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Boston archdiocese removes hospital chaplain from ministry after sex abuse allegation

Rev. Christian Ohazulume was arraigned at Quincy District Court. Matthew J. Lee / The Boston Globe

A Catholic priest who’s been working as a Boston hospital chaplain since 2010 will face arraignment Tuesday for the alleged sexual abuse of a child in 2007 in Randolph, authorities said.

In a statement, the Boston Archdiocese identified the cleric as the Rev. Christian Ohazulume, an extern priest from Nnewi, Nigeria, who has served as a chaplain at Beth Israel Deaconess Medical Center since 2010 while residing at St. Mary of the Assumption Parish in Brookline.

The archdiocese said that as an extern priest, Ohazulume is not a priest of the Boston Archdiocese but is visiting from his home diocese in Nigeria. Ohazulume has been barred from parish property in the Boston Archdiocese.

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He has also “had his faculties to minister removed,’’ the archdiocese said.

Prior to his removal, Ohazulume had “assisted in celebrating Mass and hearing confessions’’ at the Brookline parish, the archdiocese said.

Officials at St. Mary of the Assumption declined to comment Wednesday.

Jennifer Kritz, a spokeswoman for Beth Israel, said Ohazulume has been fired from his job at the hospital.

“When the Archdiocese informed us about the allegation and its decision to revoke Rev. Ohazulume’s ministry faculties, we immediately placed him on unpaid leave and terminated him shortly thereafter,’’ Kritz said in a statement. “He is no longer employed by BIDMC.’’

The hospital noted that it does not have a pediatrics unit and does not treat children, except for newborns delivered at the hospital or its neonatal ICU.

According to the archdiocese’s statement, it was informed of the allegation on Aug. 31 and immediately notified law enforcement.

“The allegation was identified to have occurred in 2007, during a time he was residing with a family upon his arrival in the United States,’’ the release said.

In addition to alerting police, the release said, “the Archdiocese has been in contact with his home Diocese of Nnewi, Nigeria and informed them of the allegation and that his faculties to minister have been withdrawn in the Archdiocese of Boston. The Archdiocese was advised by law enforcement to delay until today release of this information while they initiated their investigation.’’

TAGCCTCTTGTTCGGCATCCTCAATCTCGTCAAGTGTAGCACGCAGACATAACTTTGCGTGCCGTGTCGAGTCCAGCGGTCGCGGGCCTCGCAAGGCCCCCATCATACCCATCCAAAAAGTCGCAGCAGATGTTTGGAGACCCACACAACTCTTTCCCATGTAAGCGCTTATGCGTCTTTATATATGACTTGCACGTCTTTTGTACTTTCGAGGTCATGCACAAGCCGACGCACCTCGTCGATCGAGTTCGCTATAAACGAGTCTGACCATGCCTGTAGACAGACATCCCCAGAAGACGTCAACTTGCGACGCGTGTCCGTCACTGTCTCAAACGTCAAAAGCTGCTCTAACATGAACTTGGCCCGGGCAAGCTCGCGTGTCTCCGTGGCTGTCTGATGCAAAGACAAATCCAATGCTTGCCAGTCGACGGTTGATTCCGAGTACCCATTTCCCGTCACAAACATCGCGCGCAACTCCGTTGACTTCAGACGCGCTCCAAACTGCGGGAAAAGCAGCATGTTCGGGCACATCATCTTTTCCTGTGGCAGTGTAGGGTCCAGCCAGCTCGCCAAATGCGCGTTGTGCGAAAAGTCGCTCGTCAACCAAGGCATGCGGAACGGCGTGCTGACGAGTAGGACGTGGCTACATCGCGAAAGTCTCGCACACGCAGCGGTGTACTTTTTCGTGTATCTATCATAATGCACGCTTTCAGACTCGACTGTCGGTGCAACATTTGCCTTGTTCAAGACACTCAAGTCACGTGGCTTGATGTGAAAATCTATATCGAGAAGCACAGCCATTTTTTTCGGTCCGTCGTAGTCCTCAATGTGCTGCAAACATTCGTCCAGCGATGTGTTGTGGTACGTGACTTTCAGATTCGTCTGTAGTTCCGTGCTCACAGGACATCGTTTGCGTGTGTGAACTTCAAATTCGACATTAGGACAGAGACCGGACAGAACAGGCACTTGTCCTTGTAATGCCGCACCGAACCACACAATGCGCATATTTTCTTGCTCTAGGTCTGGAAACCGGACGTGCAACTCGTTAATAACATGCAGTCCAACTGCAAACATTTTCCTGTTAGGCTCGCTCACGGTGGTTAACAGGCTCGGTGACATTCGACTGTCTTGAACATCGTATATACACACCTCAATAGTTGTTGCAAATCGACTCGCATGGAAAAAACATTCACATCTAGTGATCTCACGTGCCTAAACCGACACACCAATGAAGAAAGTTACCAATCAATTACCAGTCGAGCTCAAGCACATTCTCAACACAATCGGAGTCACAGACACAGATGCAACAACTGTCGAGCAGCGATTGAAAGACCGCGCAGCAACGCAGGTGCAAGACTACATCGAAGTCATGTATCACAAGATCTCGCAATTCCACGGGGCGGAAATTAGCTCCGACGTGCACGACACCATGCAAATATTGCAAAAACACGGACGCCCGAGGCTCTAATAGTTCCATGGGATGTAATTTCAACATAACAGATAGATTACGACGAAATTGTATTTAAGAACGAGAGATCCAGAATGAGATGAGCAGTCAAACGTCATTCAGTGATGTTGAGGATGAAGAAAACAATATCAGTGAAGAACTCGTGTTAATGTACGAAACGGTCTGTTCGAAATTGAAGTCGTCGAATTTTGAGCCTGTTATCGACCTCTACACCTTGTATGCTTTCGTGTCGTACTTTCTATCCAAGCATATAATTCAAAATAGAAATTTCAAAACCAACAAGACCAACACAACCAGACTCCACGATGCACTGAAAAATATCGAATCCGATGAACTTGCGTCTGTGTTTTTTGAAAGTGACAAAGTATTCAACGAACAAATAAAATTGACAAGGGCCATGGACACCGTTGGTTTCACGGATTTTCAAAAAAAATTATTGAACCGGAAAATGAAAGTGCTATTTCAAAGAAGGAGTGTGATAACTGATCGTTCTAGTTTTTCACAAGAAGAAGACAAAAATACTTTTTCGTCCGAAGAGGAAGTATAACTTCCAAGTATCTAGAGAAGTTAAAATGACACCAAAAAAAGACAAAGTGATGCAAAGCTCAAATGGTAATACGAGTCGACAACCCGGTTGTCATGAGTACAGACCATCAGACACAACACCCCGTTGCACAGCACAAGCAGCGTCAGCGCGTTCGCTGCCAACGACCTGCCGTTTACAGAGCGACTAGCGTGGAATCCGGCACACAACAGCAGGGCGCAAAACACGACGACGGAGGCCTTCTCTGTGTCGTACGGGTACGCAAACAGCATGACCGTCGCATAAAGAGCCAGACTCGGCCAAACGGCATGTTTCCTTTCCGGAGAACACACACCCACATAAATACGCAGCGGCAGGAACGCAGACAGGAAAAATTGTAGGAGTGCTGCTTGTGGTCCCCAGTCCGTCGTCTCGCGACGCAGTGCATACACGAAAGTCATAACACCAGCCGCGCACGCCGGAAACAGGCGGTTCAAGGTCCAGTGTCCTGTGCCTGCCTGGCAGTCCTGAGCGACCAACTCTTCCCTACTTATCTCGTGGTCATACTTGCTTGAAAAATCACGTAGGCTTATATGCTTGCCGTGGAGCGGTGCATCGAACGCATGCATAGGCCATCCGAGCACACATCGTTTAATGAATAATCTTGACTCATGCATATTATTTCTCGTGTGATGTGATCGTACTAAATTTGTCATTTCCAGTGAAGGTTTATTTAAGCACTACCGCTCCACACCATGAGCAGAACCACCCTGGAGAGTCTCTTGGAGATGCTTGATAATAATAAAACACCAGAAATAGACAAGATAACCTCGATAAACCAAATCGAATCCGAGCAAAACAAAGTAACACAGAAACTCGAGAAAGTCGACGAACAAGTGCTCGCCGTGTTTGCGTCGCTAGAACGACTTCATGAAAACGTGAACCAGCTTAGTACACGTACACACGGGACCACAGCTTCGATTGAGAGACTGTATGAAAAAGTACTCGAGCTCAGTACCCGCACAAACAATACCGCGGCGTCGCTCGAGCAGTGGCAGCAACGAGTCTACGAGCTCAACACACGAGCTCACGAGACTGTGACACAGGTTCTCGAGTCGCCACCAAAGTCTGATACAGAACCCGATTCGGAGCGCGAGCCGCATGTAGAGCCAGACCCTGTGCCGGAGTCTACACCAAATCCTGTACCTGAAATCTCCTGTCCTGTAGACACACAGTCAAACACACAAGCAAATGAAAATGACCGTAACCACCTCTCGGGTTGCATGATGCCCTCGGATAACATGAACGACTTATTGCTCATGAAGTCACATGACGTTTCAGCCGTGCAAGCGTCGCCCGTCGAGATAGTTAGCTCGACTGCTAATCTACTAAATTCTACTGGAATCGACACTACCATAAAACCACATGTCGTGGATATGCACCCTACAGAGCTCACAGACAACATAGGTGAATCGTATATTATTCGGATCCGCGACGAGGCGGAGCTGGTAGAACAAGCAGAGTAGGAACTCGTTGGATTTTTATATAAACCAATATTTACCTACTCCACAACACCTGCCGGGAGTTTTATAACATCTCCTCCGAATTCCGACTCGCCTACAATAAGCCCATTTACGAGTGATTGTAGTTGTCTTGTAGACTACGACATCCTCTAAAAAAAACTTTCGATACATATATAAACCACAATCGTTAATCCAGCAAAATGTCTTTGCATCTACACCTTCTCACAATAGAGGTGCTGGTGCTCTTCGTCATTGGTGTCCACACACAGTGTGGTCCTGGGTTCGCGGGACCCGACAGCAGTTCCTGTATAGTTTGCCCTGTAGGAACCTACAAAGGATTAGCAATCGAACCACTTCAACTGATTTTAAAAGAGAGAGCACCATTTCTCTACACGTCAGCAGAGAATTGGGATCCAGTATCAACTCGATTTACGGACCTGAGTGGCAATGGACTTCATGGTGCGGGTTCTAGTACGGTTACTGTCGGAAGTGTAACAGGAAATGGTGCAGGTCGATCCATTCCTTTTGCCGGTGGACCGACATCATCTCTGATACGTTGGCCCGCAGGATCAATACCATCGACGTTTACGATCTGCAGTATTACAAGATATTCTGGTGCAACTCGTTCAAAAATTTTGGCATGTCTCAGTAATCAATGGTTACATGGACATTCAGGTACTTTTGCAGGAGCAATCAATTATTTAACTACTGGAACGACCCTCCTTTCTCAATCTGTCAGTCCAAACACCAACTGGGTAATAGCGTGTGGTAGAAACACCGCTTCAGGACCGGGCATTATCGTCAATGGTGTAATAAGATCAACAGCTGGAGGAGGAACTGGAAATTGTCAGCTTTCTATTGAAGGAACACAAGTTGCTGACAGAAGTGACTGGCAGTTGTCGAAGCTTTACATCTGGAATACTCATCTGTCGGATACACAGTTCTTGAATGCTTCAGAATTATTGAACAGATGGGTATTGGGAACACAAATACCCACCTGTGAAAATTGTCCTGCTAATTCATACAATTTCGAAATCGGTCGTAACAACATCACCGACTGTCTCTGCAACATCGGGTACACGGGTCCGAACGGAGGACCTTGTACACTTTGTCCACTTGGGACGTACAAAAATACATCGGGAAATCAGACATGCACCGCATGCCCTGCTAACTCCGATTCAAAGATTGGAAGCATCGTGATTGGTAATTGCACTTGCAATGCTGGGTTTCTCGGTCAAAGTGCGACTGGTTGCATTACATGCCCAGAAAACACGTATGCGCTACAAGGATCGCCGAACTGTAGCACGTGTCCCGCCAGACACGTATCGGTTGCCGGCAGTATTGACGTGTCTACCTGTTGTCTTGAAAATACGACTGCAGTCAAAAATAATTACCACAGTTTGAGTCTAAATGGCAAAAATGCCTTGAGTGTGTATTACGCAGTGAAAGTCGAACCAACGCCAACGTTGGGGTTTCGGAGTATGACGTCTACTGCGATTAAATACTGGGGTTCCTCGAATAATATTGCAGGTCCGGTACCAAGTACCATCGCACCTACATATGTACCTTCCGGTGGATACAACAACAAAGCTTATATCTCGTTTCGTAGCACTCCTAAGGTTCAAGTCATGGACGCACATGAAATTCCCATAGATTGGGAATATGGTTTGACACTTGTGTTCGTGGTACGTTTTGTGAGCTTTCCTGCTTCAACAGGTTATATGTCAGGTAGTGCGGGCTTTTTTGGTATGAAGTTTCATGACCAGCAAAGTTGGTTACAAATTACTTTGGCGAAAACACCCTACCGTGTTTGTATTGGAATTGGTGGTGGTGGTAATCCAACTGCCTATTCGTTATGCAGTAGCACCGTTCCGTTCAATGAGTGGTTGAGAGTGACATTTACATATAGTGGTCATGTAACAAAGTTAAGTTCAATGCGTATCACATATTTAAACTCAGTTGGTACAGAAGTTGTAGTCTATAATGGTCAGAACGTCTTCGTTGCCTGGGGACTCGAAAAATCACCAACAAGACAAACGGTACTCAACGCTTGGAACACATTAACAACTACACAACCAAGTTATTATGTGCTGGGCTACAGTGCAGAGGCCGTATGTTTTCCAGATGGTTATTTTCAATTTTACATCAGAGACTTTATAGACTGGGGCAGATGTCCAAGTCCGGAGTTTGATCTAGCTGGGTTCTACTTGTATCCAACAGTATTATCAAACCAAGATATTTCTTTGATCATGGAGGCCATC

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Norfolk District Attorney Michael W. Morrissey’s office said Ohazulume was scheduled to be arraigned Tuesday afternoon in Quincy District Court on charges related to the alleged assault. The specific charges weren’t immediately available.

Morrissey’s office said Randolph police made the arrest but “that agency is not commenting beyond directing interested members of the media the arraignment.’’

The archdiocese, meanwhile said it is “committed to ensuring the safety and well-being of children and young people in our parishes and institutions,’’ the statement said. “Through its Office of Pastoral Support and Outreach, the Archdiocese continues to make counseling and other services available to survivors, their families and parishes impacted by clergy sexual abuse and by allegations of abuse by members of the clergy.’’

The archdiocese said anyone needing pastoral assistance can contact the office at 617-746-5985.

“Since his installation, Cardinal Seán [O’Malley] has made it a priority to create safe environments in the Archdiocese’s churches and schools and to continue to support all people impacted by clergy sexual abuse,’’ the release said.

The archdiocese also “continues to reach out to those who have been harmed by the tragic reality of clergy sexual abuse in order to provide pastoral help and counseling services to survivors and their families,’’ the statement said.

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Wednesday’s announcement comes as the church is under renewed scrutiny for its handling of sexual abuse complaints.

O’Malley said over the weekend in Rome that addressing the sexual abuse crisis in the Catholic Church “must be the priority that we concentrate on right now,’’ with survivors providing insight to Vatican officials.

O’Malley’s remarks came at the conclusion of the three-day Plenary Assembly of the Pontifical Commission for the Protection of Minors, a group the Boston cardinal heads.

The meeting followed the July resignation of Cardinal Theodore McCarrick, former archbishop of Washington who stepped down from the College of Cardinals amid allegations that he sexually abused minors and adult seminarians.

In August, O’Malley publicly apologized for the way his office handled a 2015 letter from a New York priest alleging sexual abuse by McCarrick. O’Malley’s secretary did not deliver the letter to the cardinal at the time, on the grounds that the commission is not empowered to deal with individual complaints.

Last week, retired Monsignor Kenneth Lasch of Pompton Plains, N.J.,told the Globe that O’Malley’s secretary had “dismissed’’ his written concerns in January that a current priest in the Diocese of Paterson allegedly had seduced an 18-year-old man from Lasch’s parish in the mid-1980s.

On Friday, the Archdiocese of Boston announced that, in a policy change, the cardinal now reviews “all letters that come to his office related to the commission or are abuse-related, even if they address matters outside his authority.’’

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